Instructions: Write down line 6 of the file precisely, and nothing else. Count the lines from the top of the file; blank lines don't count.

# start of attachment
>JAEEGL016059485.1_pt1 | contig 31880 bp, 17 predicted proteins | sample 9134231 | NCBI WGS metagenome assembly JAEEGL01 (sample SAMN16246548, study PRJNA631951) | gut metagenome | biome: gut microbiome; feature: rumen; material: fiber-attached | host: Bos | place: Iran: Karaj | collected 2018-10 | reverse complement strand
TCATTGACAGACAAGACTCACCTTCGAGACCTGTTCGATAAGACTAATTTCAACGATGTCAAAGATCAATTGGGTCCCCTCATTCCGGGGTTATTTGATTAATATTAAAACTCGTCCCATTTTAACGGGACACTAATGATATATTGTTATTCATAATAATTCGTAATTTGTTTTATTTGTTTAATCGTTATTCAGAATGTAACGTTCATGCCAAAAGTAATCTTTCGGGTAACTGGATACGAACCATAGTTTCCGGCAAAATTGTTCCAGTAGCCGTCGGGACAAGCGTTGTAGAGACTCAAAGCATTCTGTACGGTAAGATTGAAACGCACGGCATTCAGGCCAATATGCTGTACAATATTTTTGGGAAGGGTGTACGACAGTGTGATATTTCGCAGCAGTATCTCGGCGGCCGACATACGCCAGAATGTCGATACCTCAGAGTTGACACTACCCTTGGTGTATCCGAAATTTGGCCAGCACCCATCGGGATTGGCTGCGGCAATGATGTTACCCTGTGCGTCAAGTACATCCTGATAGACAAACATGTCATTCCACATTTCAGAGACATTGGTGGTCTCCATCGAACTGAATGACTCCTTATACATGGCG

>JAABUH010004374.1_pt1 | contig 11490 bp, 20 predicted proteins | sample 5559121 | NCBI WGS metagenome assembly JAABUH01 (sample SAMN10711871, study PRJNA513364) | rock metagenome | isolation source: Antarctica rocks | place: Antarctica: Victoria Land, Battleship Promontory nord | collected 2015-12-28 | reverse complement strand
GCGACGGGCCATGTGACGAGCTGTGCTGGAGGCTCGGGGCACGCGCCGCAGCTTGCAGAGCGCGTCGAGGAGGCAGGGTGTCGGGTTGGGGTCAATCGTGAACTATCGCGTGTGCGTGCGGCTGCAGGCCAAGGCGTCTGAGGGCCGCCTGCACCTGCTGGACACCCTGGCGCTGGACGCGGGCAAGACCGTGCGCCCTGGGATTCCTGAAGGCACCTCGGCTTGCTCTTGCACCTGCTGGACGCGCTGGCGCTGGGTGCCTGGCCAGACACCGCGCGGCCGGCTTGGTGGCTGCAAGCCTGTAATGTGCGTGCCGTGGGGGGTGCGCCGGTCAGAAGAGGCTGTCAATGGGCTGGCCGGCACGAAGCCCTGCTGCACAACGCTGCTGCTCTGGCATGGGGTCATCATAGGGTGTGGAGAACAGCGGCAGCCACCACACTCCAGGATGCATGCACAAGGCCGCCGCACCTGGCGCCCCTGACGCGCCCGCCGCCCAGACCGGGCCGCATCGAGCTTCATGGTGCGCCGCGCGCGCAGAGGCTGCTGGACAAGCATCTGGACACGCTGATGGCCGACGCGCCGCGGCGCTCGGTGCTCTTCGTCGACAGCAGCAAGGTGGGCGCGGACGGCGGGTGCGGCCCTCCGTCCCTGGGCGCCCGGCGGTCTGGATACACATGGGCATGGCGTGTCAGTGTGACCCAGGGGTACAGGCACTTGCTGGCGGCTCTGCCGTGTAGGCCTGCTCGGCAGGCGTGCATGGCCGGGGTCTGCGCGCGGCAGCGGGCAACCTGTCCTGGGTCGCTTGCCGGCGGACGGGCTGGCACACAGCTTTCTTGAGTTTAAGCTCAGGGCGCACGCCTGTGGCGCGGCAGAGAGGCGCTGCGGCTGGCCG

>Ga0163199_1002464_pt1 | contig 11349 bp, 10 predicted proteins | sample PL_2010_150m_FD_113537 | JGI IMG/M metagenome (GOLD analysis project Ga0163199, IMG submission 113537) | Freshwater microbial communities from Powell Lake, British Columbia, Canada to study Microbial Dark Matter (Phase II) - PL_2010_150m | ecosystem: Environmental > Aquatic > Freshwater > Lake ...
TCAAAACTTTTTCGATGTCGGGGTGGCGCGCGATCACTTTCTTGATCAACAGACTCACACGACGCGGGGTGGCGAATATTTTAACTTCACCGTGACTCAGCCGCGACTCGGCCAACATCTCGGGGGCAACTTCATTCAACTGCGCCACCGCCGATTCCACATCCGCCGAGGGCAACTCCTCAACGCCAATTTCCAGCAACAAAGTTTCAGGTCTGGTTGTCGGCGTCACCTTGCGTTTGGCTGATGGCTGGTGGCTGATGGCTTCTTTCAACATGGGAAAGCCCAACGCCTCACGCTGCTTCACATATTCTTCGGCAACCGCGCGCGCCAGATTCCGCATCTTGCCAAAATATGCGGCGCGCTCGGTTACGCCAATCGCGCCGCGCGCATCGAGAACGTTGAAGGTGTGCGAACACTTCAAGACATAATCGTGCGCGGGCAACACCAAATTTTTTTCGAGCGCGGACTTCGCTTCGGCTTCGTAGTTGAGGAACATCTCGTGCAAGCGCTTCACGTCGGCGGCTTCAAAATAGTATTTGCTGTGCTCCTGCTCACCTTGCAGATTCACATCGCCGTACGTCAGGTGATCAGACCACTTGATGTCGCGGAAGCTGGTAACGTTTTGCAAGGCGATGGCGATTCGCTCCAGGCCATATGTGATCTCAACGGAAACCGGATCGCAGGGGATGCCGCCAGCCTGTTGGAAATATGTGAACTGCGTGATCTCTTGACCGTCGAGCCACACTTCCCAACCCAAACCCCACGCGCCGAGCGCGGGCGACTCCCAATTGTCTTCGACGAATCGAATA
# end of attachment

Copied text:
TCAAAACTTTTTCGATGTCGGGGTGGCGCGCGATCACTTTCTTGATCAACAGACTCACACGACGCGGGGTGGCGAATATTTTAACTTCACCGTGACTCAGCCGCGACTCGGCCAACATCTCGGGGGCAACTTCATTCAACTGCGCCACCGCCGATTCCACATCCGCCGAGGGCAACTCCTCAACGCCAATTTCCAGCAACAAAGTTTCAGGTCTGGTTGTCGGCGTCACCTTGCGTTTGGCTGATGGCTGGTGGCTGATGGCTTCTTTCAACATGGGAAAGCCCAACGCCTCACGCTGCTTCACATATTCTTCGGCAACCGCGCGCGCCAGATTCCGCATCTTGCCAAAATATGCGGCGCGCTCGGTTACGCCAATCGCGCCGCGCGCATCGAGAACGTTGAAGGTGTGCGAACACTTCAAGACATAATCGTGCGCGGGCAACACCAAATTTTTTTCGAGCGCGGACTTCGCTTCGGCTTCGTAGTTGAGGAACATCTCGTGCAAGCGCTTCACGTCGGCGGCTTCAAAATAGTATTTGCTGTGCTCCTGCTCACCTTGCAGATTCACATCGCCGTACGTCAGGTGATCAGACCACTTGATGTCGCGGAAGCTGGTAACGTTTTGCAAGGCGATGGCGATTCGCTCCAGGCCATATGTGATCTCAACGGAAACCGGATCGCAGGGGATGCCGCCAGCCTGTTGGAAATATGTGAACTGCGTGATCTCTTGACCGTCGAGCCACACTTCCCAACCCAAACCCCACGCGCCGAGCGCGGGCGACTCCCAATTGTCTTCGACGAATCGAATA